Last week, IMPO's top stories included a massive automotive recall, a Chinese company buying Texas oil assets and a new pizza delivery car — oven included.
Check out last week's top five stories:
Ford CEO Responds To Trump: 'Facts Are Stubborn Things': Donald Trump has his facts wrong when it comes to claims the Republican presidential candidate pressured the company into scrapping plans to build a plant in Mexico, the chief executive of Ford Motor Co. said Tuesday. During a conference call to discuss the automaker's third-quarter earnings, Mark Fields said Ford has not talked to the billionaire businessman or made any recent changes to its manufacturing plans. "Facts are stubborn things, and at Ford we're proud of the facts," Fields said. "Unfortunately, we suspect the facts are getting lost in the politics." Trump tweeted on Sunday that, because of his constant criticism in the campaign, Ford had decided to cancel plans to build a plant in Mexico. But Fields said that Ford's decision to move heavy truck production from Mexico to Ohio, which Trump was apparently referencing in his tweet, was made in 2011. Production began in Ohio in August. Trump's tweet appears to have been sparked by a posting on a political blog, which cited an August NBC News article about the manufacturing shift.
The Vacuum Industry Has Its Own VW-Style Scandal: Two more German brands are under fire for potential test cheating according to a lawsuit filed by the U.K. vacuum company Dyson. As reported by the Press Association, Dyson has launched a lawsuit against German rivals Bosch and Siemens stating they are misleading consumers in a similar fashion to the Volkswagen diesel emissions testing scandal. Dyson indicates that independent testing shows vacuums made by Bosch and Siemens could draw more than 1,600W of power despite having a 750W rating. Because vacuums are tested in dust-free environments, Dyson claims the machines use much more power when used in homes. Because of the way the testing is conducted, Bosch and Siemens products receive a AAAA energy consumption rating, while in home use shows a performance closer to an “E” or “F” rating. The lawsuit follows a similar attack by Dyson against the European regulatory testing procedures.
GM Recalling 1.4M Cars; Oil Leaks Can Cause Engine Fires: For the third time in seven years, General Motors is recalling cars that can leak oil and catch fire, in some instances damaging garages and homes. The recall, which covers 1.4 million vehicles dating to the 1997 model year, is needed because repairs from the first two recalls didn't work. More than 1,300 cars caught fire after they were fixed by dealers, the company said. U.S. safety regulators became aware of the fires in early 2007 and GM has since reported 19 minor related injuries. In 2008, a GM spokeswoman said the cars were responsible for 267 fires, including at least 17 that burned structures. Over time, a valve cover gasket can degrade, allowing oil to seep out. Under hard braking, oil drops can fall onto the exhaust manifold and catch fire. Flames can spread to a plastic spark plug wire channel and the rest of the engine.GM hasn't come up with a final fix in the most recent recall, spokesman Alan Adler said. The company will use state registration databases in an effort to track down the owners, he said. The 1,300 fires were discovered when GM began investigating whether to recall some 2004 models, Adler said.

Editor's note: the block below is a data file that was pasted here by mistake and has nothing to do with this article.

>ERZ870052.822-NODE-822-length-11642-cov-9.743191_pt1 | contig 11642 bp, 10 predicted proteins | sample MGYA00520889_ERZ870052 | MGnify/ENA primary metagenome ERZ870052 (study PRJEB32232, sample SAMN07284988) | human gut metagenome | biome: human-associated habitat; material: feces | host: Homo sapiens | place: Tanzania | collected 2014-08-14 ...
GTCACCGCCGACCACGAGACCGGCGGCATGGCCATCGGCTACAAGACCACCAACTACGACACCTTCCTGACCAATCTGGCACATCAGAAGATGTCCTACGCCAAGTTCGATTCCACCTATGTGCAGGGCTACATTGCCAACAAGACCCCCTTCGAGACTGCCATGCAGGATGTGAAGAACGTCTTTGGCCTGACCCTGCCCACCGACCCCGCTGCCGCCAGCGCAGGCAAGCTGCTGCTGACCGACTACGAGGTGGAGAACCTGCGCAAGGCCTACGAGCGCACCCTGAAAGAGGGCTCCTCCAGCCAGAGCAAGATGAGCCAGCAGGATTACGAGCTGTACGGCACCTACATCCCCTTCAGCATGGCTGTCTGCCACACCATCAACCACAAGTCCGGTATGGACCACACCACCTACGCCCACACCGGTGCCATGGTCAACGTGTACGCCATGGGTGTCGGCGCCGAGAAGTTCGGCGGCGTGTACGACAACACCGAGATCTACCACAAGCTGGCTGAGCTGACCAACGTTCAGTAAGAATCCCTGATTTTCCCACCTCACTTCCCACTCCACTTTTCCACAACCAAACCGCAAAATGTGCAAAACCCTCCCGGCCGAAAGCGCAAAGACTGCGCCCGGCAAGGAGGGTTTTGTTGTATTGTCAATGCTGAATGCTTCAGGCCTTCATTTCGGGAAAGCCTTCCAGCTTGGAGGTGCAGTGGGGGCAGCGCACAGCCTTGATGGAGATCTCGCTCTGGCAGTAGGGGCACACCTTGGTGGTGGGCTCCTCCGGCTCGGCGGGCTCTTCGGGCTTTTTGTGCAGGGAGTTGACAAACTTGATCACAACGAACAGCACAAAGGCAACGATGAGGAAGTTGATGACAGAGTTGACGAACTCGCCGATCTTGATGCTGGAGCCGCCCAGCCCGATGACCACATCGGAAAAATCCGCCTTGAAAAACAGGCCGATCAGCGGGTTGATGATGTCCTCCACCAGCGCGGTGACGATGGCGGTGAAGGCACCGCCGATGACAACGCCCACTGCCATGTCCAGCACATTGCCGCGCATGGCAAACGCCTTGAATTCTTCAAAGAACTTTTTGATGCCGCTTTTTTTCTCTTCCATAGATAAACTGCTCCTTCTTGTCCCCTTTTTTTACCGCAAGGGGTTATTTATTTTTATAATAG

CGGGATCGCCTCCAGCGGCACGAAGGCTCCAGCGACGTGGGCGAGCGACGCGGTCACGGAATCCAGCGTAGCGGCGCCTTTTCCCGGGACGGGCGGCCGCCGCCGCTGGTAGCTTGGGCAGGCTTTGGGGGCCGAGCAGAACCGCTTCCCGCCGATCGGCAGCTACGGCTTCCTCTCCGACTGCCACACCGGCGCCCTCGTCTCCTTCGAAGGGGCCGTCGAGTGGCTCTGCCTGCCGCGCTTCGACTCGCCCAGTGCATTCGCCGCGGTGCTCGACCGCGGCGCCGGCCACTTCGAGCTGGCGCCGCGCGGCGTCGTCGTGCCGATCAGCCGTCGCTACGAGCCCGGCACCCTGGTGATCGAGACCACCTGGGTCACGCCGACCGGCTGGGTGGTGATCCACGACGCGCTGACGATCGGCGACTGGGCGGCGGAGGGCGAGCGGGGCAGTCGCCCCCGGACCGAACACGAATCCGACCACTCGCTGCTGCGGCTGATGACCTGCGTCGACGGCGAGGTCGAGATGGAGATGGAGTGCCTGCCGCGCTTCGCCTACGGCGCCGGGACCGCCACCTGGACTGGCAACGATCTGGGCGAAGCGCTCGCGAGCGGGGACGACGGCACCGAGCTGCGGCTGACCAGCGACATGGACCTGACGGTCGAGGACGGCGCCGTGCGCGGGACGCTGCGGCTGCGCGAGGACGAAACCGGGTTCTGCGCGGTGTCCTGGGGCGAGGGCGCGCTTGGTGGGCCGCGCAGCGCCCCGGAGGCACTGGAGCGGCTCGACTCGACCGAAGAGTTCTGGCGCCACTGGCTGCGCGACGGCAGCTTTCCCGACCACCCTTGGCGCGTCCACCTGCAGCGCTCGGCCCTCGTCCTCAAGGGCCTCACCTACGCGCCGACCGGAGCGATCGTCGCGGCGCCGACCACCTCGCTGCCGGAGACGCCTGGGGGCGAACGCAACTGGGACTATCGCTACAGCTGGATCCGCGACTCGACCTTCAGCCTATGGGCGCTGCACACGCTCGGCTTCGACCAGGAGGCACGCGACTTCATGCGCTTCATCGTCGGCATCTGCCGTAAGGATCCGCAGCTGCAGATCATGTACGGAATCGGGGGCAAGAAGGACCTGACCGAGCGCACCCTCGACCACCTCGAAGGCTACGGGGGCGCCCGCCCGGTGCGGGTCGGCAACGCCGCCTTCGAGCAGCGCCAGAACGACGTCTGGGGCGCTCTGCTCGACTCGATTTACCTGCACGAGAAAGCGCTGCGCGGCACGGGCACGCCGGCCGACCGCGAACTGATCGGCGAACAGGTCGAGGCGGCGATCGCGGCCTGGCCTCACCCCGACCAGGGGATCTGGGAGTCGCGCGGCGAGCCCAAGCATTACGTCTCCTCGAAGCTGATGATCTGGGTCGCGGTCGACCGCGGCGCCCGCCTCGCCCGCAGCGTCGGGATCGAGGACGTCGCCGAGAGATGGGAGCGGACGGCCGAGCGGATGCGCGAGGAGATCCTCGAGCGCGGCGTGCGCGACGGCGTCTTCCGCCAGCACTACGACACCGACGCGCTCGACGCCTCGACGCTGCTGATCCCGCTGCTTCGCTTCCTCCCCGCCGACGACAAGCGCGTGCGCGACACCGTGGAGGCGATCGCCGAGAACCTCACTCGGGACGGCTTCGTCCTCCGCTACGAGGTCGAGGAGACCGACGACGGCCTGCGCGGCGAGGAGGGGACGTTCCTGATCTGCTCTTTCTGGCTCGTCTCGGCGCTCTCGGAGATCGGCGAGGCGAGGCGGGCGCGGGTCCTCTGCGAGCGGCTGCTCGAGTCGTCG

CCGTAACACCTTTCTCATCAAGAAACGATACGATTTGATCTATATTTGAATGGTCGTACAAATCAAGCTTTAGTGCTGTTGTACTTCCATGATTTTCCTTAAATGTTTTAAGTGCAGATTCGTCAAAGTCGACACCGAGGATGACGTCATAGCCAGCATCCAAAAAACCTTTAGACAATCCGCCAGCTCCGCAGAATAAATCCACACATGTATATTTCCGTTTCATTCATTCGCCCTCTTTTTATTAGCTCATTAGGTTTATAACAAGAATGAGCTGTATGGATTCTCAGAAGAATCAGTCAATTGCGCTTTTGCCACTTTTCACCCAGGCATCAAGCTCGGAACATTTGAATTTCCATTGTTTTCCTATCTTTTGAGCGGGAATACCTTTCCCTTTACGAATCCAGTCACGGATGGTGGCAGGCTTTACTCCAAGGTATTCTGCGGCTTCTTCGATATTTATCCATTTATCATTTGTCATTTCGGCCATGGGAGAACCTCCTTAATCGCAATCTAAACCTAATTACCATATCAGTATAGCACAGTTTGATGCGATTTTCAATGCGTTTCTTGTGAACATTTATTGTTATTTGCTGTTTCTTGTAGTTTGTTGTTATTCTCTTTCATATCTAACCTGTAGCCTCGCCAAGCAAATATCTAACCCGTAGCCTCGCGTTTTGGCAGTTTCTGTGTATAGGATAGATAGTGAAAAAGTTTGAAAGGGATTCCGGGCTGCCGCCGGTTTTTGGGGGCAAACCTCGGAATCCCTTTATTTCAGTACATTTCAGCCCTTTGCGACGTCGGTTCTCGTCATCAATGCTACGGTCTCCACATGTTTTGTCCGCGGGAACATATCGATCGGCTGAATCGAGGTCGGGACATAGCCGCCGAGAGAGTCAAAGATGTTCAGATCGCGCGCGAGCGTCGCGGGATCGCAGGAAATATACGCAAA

Chinese Company Pays More Than $1B For Texas Oil Fields: A Chinese investment company is buying $1.3 billion in West Texas oil assets. Yantai Xinchao Industry Co. of Shanghai, The Wall Street Journal reports, will purchase fellow investment company Ningbo Dingliang Huitong Equity Investment Center. According to a regulatory filing, the deal includes the acquisition of oil properties in Howard and Borden counties from Tall City Exploration and Plymouth Petroleum. Assets in the U.S. energy sector are increasingly attractive amid dramatically lower crude oil prices, particularly asChinese firms look overseas due to the country's sluggish economy and the dominance of state-owned companies in its energy sector. Despite the interest from multiple firms, U.S. regulators are hesitant to approve Chinese investment in sensitive domestic resources. Yantai Xinchao, however, indicated that it already secured approval from the U.S.'s Committee on Foreign Investment.
Manufacturing Minute: Piping Hot Pizza Car: Jon Minnick, editor of Manufacturing Business Technology, discusses the new Domino's Delivery Expert (DXP) which has a built-in oven to keep pizzas hot. The oven can be heated up to 140° Fahrenheit. The video shows the outside of the vehicle with warming oven included.